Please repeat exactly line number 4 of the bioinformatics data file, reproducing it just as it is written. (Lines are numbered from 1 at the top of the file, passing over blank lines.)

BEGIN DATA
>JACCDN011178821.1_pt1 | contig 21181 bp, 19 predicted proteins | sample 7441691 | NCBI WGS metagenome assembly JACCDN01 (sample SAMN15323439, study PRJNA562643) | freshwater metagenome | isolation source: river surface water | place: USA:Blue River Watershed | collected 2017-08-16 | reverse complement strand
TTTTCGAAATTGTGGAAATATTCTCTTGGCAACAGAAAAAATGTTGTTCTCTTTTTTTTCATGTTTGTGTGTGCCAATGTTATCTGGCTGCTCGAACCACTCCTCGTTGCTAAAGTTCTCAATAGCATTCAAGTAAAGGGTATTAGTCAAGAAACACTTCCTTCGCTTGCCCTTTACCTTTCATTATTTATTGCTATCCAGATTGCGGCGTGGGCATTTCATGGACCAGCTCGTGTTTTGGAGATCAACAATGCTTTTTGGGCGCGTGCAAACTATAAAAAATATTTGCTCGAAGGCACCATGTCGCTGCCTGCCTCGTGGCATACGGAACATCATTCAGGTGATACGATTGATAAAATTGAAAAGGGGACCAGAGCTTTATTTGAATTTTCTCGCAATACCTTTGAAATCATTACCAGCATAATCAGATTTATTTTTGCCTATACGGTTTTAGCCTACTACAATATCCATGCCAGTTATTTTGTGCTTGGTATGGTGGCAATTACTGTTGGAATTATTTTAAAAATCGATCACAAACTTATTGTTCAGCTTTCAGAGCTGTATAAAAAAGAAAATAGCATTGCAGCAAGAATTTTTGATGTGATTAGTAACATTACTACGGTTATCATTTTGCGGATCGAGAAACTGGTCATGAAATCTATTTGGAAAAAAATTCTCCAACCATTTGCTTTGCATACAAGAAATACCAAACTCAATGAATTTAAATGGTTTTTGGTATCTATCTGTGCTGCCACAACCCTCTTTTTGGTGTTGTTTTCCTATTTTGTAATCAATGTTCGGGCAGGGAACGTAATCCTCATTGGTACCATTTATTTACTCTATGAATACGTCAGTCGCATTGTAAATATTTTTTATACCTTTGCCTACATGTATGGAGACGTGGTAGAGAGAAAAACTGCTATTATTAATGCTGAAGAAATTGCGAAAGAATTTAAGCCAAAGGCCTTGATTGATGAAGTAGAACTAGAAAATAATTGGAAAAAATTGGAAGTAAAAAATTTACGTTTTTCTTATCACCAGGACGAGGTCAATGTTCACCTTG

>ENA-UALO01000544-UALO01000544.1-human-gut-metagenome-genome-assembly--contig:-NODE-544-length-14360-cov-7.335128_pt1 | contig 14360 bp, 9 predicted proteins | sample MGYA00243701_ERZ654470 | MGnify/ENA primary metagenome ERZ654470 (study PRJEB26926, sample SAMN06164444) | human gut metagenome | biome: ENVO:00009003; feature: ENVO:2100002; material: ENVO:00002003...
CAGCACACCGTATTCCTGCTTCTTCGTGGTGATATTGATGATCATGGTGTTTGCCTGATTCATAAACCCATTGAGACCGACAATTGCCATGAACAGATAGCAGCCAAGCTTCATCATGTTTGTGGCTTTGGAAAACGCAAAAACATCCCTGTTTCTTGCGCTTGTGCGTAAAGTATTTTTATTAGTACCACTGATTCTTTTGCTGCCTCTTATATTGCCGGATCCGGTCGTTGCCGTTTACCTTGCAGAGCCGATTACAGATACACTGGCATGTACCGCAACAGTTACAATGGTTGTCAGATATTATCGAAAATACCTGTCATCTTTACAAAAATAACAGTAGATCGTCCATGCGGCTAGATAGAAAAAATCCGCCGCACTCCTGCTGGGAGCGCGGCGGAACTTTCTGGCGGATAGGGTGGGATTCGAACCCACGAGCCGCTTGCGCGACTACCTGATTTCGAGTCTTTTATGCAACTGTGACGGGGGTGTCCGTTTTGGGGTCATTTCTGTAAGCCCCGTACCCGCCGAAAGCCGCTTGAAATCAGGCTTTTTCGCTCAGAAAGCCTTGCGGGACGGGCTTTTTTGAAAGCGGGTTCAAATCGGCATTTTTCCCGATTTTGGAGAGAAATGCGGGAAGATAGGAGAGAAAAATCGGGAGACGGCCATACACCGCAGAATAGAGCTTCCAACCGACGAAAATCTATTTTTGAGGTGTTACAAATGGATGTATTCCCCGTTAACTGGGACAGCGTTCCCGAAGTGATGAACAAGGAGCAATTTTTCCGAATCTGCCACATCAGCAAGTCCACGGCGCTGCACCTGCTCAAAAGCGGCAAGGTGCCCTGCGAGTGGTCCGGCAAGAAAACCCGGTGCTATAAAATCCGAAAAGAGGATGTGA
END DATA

CAGCACACCGTATTCCTGCTTCTTCGTGGTGATATTGATGATCATGGTGTTTGCCTGATTCATAAACCCATTGAGACCGACAATTGCCATGAACAGATAGCAGCCAAGCTTCATCATGTTTGTGGCTTTGGAAAACGCAAAAACATCCCTGTTTCTTGCGCTTGTGCGTAAAGTATTTTTATTAGTACCACTGATTCTTTTGCTGCCTCTTATATTGCCGGATCCGGTCGTTGCCGTTTACCTTGCAGAGCCGATTACAGATACACTGGCATGTACCGCAACAGTTACAATGGTTGTCAGATATTATCGAAAATACCTGTCATCTTTACAAAAATAACAGTAGATCGTCCATGCGGCTAGATAGAAAAAATCCGCCGCACTCCTGCTGGGAGCGCGGCGGAACTTTCTGGCGGATAGGGTGGGATTCGAACCCACGAGCCGCTTGCGCGACTACCTGATTTCGAGTCTTTTATGCAACTGTGACGGGGGTGTCCGTTTTGGGGTCATTTCTGTAAGCCCCGTACCCGCCGAAAGCCGCTTGAAATCAGGCTTTTTCGCTCAGAAAGCCTTGCGGGACGGGCTTTTTTGAAAGCGGGTTCAAATCGGCATTTTTCCCGATTTTGGAGAGAAATGCGGGAAGATAGGAGAGAAAAATCGGGAGACGGCCATACACCGCAGAATAGAGCTTCCAACCGACGAAAATCTATTTTTGAGGTGTTACAAATGGATGTATTCCCCGTTAACTGGGACAGCGTTCCCGAAGTGATGAACAAGGAGCAATTTTTCCGAATCTGCCACATCAGCAAGTCCACGGCGCTGCACCTGCTCAAAAGCGGCAAGGTGCCCTGCGAGTGGTCCGGCAAGAAAACCCGGTGCTATAAAATCCGAAAAGAGGATGTGA